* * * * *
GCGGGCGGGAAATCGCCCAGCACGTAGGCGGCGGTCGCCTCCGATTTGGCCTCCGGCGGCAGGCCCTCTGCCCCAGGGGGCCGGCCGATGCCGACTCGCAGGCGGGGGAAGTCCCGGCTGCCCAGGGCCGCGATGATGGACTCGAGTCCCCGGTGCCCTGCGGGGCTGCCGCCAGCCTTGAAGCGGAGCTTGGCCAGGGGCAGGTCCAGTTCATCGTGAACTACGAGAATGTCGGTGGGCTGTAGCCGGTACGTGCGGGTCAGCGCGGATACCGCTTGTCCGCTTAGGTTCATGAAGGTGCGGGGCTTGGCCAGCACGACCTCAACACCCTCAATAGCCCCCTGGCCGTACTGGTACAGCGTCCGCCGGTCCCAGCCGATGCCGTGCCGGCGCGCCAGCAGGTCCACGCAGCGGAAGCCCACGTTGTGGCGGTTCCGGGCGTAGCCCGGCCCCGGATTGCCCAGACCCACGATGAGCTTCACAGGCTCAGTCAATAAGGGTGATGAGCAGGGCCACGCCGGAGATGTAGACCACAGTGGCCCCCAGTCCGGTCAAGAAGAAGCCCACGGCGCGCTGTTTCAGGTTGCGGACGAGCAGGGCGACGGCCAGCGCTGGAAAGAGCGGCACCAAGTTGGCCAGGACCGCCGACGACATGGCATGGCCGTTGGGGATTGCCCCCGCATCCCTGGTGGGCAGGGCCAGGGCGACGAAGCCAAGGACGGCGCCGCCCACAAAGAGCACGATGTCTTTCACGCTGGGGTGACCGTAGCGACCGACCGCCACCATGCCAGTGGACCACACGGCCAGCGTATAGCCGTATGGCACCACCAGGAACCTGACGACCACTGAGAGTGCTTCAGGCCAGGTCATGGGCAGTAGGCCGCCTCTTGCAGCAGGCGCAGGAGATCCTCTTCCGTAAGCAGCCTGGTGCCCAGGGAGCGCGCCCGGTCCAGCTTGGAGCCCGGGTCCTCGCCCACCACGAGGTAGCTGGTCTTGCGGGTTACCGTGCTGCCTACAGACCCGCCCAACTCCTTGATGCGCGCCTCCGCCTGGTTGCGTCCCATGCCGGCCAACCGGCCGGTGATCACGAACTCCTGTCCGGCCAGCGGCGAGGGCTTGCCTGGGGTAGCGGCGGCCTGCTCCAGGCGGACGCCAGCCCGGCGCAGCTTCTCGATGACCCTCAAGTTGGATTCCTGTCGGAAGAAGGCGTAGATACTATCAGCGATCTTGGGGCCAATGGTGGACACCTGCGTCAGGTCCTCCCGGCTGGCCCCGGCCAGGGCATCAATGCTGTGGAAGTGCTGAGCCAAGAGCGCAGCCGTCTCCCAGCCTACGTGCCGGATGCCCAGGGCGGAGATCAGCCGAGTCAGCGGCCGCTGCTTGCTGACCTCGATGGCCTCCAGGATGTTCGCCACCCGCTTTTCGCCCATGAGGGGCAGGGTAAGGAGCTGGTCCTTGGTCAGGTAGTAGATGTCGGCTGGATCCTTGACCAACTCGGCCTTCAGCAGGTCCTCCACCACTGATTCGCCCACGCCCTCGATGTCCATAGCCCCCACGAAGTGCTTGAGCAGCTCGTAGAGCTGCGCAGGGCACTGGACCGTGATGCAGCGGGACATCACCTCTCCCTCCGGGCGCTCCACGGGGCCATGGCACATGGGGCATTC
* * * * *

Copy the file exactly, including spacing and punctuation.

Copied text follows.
GCGGGCGGGAAATCGCCCAGCACGTAGGCGGCGGTCGCCTCCGATTTGGCCTCCGGCGGCAGGCCCTCTGCCCCAGGGGGCCGGCCGATGCCGACTCGCAGGCGGGGGAAGTCCCGGCTGCCCAGGGCCGCGATGATGGACTCGAGTCCCCGGTGCCCTGCGGGGCTGCCGCCAGCCTTGAAGCGGAGCTTGGCCAGGGGCAGGTCCAGTTCATCGTGAACTACGAGAATGTCGGTGGGCTGTAGCCGGTACGTGCGGGTCAGCGCGGATACCGCTTGTCCGCTTAGGTTCATGAAGGTGCGGGGCTTGGCCAGCACGACCTCAACACCCTCAATAGCCCCCTGGCCGTACTGGTACAGCGTCCGCCGGTCCCAGCCGATGCCGTGCCGGCGCGCCAGCAGGTCCACGCAGCGGAAGCCCACGTTGTGGCGGTTCCGGGCGTAGCCCGGCCCCGGATTGCCCAGACCCACGATGAGCTTCACAGGCTCAGTCAATAAGGGTGATGAGCAGGGCCACGCCGGAGATGTAGACCACAGTGGCCCCCAGTCCGGTCAAGAAGAAGCCCACGGCGCGCTGTTTCAGGTTGCGGACGAGCAGGGCGACGGCCAGCGCTGGAAAGAGCGGCACCAAGTTGGCCAGGACCGCCGACGACATGGCATGGCCGTTGGGGATTGCCCCCGCATCCCTGGTGGGCAGGGCCAGGGCGACGAAGCCAAGGACGGCGCCGCCCACAAAGAGCACGATGTCTTTCACGCTGGGGTGACCGTAGCGACCGACCGCCACCATGCCAGTGGACCACACGGCCAGCGTATAGCCGTATGGCACCACCAGGAACCTGACGACCACTGAGAGTGCTTCAGGCCAGGTCATGGGCAGTAGGCCGCCTCTTGCAGCAGGCGCAGGAGATCCTCTTCCGTAAGCAGCCTGGTGCCCAGGGAGCGCGCCCGGTCCAGCTTGGAGCCCGGGTCCTCGCCCACCACGAGGTAGCTGGTCTTGCGGGTTACCGTGCTGCCTACAGACCCGCCCAACTCCTTGATGCGCGCCTCCGCCTGGTTGCGTCCCATGCCGGCCAACCGGCCGGTGATCACGAACTCCTGTCCGGCCAGCGGCGAGGGCTTGCCTGGGGTAGCGGCGGCCTGCTCCAGGCGGACGCCAGCCCGGCGCAGCTTCTCGATGACCCTCAAGTTGGATTCCTGTCGGAAGAAGGCGTAGATACTATCAGCGATCTTGGGGCCAATGGTGGACACCTGCGTCAGGTCCTCCCGGCTGGCCCCGGCCAGGGCATCAATGCTGTGGAAGTGCTGAGCCAAGAGCGCAGCCGTCTCCCAGCCTACGTGCCGGATGCCCAGGGCGGAGATCAGCCGAGTCAGCGGCCGCTGCTTGCTGACCTCGATGGCCTCCAGGATGTTCGCCACCCGCTTTTCGCCCATGAGGGGCAGGGTAAGGAGCTGGTCCTTGGTCAGGTAGTAGATGTCGGCTGGATCCTTGACCAACTCGGCCTTCAGCAGGTCCTCCACCACTGATTCGCCCACGCCCTCGATGTCCATAGCCCCCACGAAGTGCTTGAGCAGCTCGTAGAGCTGCGCAGGGCACTGGACCGTGATGCAGCGGGACATCACCTCTCCCTCCGGGCGCTCCACGGGGCCATGGCACATGGGGCATTC